The U.S. Army’s Training and Doctrine Command’s Enterprise Classroom Program is designed to train soldiers by shifting from lecture-based instruction to active-learning and VR environments in the military occupational specialties training areas, which are offered to more than 600,000 soldiers annually.
Challenges to Adoption of VR in Government
Leveraging VR reduces costs and time spent on various tasks and initiatives, providing a greater return on investment compared with other technologies and approaches. So, why aren’t more organizations in the government sector using VR?
While some may be hesitant about adopting advanced technology due to the onboarding time required with a new technology, the major barrier to any wireless communications technology adoption for organizations that require authority to operate (ATO) is access to hardware that meets specific security and privacy requirements.
Government leaders see the benefits, but security limitations have historically prevented VR from being a viable option.
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Giving VR Authority to Operate in Government
Since 2016, my team has coordinated with numerous federal government organizations to understand the opportunity available with room-scale VR, as well as to address the key barriers to adoption. To address those concerns, we have been working with agencies to develop and validate a VR headset capable of receiving ATO in secure environments. It is now operating in a wide range of secure environments across the country.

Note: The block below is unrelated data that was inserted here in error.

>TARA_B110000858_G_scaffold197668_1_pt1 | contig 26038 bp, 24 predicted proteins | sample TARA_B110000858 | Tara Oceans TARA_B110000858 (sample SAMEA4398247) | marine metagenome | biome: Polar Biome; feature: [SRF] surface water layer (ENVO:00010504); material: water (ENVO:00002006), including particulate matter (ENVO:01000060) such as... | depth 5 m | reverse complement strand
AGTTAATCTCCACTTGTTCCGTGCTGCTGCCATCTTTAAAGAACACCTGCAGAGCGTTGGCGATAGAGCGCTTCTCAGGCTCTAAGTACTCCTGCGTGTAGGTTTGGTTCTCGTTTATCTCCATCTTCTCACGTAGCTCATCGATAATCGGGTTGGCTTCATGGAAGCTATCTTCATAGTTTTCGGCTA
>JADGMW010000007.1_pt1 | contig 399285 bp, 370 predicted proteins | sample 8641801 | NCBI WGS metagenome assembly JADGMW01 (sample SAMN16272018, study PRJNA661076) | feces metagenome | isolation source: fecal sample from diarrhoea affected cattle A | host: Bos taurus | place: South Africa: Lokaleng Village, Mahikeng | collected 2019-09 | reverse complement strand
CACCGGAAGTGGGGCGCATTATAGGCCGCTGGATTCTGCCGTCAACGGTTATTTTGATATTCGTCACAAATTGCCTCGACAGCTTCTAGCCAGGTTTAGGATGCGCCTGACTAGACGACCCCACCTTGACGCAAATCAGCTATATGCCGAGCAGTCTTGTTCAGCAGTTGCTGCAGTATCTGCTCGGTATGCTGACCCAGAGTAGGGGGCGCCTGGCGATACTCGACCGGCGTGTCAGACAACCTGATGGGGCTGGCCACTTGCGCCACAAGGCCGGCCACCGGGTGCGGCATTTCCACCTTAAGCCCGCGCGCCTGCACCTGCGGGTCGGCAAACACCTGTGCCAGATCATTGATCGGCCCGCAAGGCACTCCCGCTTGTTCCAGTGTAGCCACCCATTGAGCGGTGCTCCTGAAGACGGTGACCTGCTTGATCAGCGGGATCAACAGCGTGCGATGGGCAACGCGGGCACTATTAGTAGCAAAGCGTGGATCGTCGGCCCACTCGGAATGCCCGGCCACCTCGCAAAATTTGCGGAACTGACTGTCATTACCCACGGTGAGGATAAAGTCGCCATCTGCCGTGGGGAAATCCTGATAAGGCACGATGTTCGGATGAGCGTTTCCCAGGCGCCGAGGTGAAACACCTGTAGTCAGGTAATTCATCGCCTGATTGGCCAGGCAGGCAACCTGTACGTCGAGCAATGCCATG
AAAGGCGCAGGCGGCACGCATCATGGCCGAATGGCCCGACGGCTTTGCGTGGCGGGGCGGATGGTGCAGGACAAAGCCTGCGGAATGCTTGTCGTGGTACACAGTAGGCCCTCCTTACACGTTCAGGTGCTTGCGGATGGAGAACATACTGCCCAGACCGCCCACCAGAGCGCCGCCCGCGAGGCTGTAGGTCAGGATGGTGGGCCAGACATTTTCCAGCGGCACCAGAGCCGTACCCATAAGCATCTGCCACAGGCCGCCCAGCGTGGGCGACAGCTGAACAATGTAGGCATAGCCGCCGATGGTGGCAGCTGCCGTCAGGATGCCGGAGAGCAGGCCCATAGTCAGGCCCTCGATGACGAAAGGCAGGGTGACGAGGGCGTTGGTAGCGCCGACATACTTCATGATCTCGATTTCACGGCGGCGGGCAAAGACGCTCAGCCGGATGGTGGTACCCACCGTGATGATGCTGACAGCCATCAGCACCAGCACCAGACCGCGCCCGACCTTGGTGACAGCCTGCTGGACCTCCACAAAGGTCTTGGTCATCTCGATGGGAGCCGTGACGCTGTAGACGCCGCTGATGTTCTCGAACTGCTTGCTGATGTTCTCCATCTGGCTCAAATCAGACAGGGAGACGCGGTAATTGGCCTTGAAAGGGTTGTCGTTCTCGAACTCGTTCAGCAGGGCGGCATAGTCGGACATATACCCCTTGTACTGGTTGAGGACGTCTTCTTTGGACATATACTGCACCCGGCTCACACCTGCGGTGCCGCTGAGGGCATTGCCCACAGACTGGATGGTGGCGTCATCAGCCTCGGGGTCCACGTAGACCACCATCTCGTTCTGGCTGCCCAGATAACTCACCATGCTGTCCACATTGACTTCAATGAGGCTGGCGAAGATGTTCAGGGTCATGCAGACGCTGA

These solutions should offer physical hardware modifications to remove wireless communications and allow for installation in a secure environment without connecting to the internet. Today’s headsets provide increased mobility compared to current CAVE Automatic Virtual Environment solutions, allowing users to fully immerse themselves in a virtual environment with fewer limitations.
John Grant, a technology manager for a leading defense agencies and manager of the quarterly Virtual Worlds Forum, is involved with the work in bringing secure and compliant VR solutions to the government, working closely with us and other original device manufacturers. In a press release on the distribution of the VIVE Pro Secure headset in North America, Grant explained that “for years, various U.S. government agencies have identified impactful use-cases and applications for room-scale VR experiences, but often found themselves unable to leverage those capabilities in government facilities due to the security concerns related to wireless communications devices.”
Focused on exploring new technology capabilities to enhance different mission areas, Grant understands the need to identify opportunities of common interest to reduce the resource burden and increase adoption of VR across secure environments.
New technology to solve old problems can lead to innovation and big ideas. VR is a transformative technology that can help organizations design and develop faster and more effectively, which is vital to our national security.